Guns and beer -- a potentially dangerous combination in the real world. But how about in your investment portfolio?

Today, we'll be taking a look at one of the world's largest beer makers -- Anheuser Busch (NYSE:BUD) -- and the gunmaker-turned-outdoorsy-specialist American Outdoor Brands (NASDAQ:SWBI), which is better known by its former name, Smith & Wesson.

A glass of beer

Image source: Pixabay.

So which "sin stock" is the better buy today? It's impossible to answer this question with 100% certainty. But that doesn't mean we shouldn't try. By evaluating the companies through three critical lenses, we can get a better idea for what we're getting if we buy shares.

Sustainable competitive advantage

The most important thing for long-term investors to evaluate is the sustainable competitive advantage -- or "moat" -- of the companies they are investing in. In a nutshell, a moat is what keeps customers coming back for more, year after year, while the competition tries in vain to take a bite out of sales.

The key moats for Anheuser are its brand and scale. After acquiring SAB Miller last year, the company became by far the largest brewer in the world, giving it economies of scale that smaller competitors can't imagine benefiting from. At the same time, the company's brands -- Budweiser, Corona, Modelo, and Stella Artois, to name a few -- are some of the most recognizable in the world. While craft brewers are taking more and more market share from Anheuser, the company has responded by simply acquiring a number of them, like Wicked Weed, Karbach, and Devils Backbone.

American Outdoor Brands, on the other hand, counts on its signature Smith & Wesson guns for a large chunk of its sales. Realizing that it needed to diversify, the company changed its name and focus to include other outdoor activities such as hunting and camping last year. As with Budweiser, the strength of the company's brand is the key to survival. Unlike Budweiser, however, that brand is nowhere near as valuable.

Winner: Anheuser Busch

Financial fortitude

Investors usually like to see extra cash on hand being used for two things: aggressive reinvestment in growth opportunities, or paybacks to shareholders -- either through share repurchases or dividends.

But there's something to be said for keeping a boring old pile of cash on hand. That's because every company, at one point or another, is going to face difficult economic times. Those that face such times with cash on hand have a chance to emerge stronger: by buying back their own shares, acquiring rivals, or -- most importantly -- outspending the competition to gain long-term market share. Those in heavy debt are extremely fragile in such environments.

Here's how the two stack up in terms of financial fortitude (keep in mind that Anheuser's valuation is 220 times the size of American Outdoor):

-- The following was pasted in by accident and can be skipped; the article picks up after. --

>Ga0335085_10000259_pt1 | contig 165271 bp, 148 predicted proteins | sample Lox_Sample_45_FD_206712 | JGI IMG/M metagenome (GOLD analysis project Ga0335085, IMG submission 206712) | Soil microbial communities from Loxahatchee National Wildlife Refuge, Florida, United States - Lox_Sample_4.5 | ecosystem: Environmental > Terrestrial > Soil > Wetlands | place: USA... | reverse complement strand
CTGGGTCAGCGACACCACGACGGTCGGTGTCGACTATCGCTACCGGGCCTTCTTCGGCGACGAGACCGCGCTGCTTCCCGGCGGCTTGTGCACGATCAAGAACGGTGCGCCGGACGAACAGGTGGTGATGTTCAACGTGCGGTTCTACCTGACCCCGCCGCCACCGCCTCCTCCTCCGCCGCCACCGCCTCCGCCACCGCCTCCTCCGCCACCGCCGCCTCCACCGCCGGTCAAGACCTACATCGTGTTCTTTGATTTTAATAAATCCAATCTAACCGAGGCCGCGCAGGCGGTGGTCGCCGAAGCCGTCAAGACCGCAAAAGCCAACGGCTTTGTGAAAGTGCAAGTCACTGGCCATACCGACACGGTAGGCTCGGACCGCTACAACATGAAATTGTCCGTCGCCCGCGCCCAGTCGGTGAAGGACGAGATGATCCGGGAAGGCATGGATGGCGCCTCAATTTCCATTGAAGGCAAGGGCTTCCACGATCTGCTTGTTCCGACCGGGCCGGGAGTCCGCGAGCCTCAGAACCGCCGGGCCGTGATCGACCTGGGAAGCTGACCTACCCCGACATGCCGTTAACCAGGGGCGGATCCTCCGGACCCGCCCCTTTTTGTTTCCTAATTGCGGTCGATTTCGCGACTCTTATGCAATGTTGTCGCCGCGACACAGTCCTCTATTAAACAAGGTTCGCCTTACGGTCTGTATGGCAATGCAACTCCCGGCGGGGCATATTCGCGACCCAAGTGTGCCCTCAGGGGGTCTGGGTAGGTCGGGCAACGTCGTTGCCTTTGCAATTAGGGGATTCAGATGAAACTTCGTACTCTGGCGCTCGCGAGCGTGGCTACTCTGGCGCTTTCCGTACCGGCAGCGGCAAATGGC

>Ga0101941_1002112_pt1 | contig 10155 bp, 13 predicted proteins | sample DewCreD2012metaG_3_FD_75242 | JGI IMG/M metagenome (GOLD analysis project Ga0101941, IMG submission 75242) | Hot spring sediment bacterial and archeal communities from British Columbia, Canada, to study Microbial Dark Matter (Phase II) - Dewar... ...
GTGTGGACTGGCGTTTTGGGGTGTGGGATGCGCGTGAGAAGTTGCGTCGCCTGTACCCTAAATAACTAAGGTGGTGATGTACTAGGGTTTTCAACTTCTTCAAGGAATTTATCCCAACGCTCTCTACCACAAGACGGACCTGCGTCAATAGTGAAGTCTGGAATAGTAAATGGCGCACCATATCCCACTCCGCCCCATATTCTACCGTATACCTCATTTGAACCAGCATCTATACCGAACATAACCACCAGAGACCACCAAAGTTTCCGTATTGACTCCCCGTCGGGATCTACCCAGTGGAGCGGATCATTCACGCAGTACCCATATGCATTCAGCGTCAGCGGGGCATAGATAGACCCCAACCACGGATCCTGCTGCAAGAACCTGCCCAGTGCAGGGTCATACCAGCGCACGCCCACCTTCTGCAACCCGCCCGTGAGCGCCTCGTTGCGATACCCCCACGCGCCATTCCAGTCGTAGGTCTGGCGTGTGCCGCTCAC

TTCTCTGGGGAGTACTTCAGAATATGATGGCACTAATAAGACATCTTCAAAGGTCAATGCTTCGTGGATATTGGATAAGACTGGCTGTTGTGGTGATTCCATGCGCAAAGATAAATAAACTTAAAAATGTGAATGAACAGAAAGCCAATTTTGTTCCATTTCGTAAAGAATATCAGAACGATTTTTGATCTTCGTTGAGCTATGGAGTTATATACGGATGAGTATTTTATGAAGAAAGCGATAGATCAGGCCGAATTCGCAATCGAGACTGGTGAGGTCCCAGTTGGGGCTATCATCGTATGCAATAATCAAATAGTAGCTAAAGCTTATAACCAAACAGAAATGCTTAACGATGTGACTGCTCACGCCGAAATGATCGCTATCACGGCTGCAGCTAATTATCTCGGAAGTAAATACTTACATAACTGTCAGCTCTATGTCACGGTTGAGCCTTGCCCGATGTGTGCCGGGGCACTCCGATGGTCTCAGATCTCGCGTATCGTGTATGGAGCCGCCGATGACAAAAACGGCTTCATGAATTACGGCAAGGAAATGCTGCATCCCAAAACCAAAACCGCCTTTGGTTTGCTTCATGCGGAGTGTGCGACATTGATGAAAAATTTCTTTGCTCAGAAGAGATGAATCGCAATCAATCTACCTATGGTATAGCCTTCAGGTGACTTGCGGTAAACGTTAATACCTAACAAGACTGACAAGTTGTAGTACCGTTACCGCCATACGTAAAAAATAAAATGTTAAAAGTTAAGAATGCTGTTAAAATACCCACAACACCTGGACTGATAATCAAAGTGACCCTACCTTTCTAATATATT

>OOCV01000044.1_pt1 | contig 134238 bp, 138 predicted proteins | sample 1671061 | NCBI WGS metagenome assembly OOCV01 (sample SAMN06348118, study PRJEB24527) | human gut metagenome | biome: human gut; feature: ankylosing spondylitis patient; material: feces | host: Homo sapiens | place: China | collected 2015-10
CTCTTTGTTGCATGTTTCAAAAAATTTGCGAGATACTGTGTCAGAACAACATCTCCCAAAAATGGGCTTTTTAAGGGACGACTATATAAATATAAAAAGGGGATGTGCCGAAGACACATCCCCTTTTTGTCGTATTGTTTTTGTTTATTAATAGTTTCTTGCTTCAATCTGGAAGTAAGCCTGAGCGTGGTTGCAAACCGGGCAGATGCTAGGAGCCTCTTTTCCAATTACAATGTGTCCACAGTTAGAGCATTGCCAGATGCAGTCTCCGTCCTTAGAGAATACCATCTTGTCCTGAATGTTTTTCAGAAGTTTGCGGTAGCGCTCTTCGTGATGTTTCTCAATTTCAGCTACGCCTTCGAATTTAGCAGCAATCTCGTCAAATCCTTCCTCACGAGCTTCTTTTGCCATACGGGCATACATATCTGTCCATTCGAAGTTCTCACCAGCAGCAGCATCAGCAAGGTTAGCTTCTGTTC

Net Income

Free Cash Flow


$30 billion

$108 billion

$4 billion

$6.5 billion

American Outdoor

$62 million

$211 million

$128 million

$89 million

Data source: SEC filings, Yahoo! Finance. Net income and free cash flow presented on trailing-12-month basis.

To be honest, I'm not a huge fan of either company's balance sheet. While both have more than enough cash flowing in to meet their obligations, their recent run of acquisitions -- SAB Miller for Anheuser, Taylor Brands and Ultimate Survival for American Outdoor -- have made the balance sheets fragile.

Of course, that's sometimes necessary to build up a long-term moat, but it can still make the companies vulnerable during an economic crisis.

Winner: Tie


And finally we have the can of worms that is valuation. There's no one metric that can indicate just how expensive a stock is. Instead, I like to use a number of data points to get a more holistic picture:




PEG Ratio







American Outdoor





Data source: SEC filings, Yahoo! Finance. P/E = price to earnings. P/FCF = price to free cash flow. PEG = P/E to growth.

Currently, Anheuser looks more expensive than it really is because of its acquisition spree. That being said, even without the impact of acquisitions, it would still be nowhere near as cheap as American Outdoor. In an ironic twist, it turns out that when Republicans are in power, fear about guns being taken away evaporates -- which is actually bad for sales. With that party controlling the White House and Congress, sales have been depressed.

On the other hand, Anheuser offers a dividend that is hefty and -- after cash flow has normalized following the acquisitions flowing through -- sustainable.

In my opinion, this round a draw: American Outdoor is cheaper, but Anheuser gives you a very nice dividend.

Winner: Tie

My winner is...

So there you have it: Both companies have attractive value propositions, and not-so-great balance sheets. The key differentiator is the moat, and in that respect Anheuser Busch comes out ahead.

This article represents the opinion of the writer, who may disagree with the “official” recommendation position of a Motley Fool premium advisory service. We’re motley! Questioning an investing thesis -- even one of our own -- helps us all think critically about investing and make decisions that help us become smarter, happier, and richer.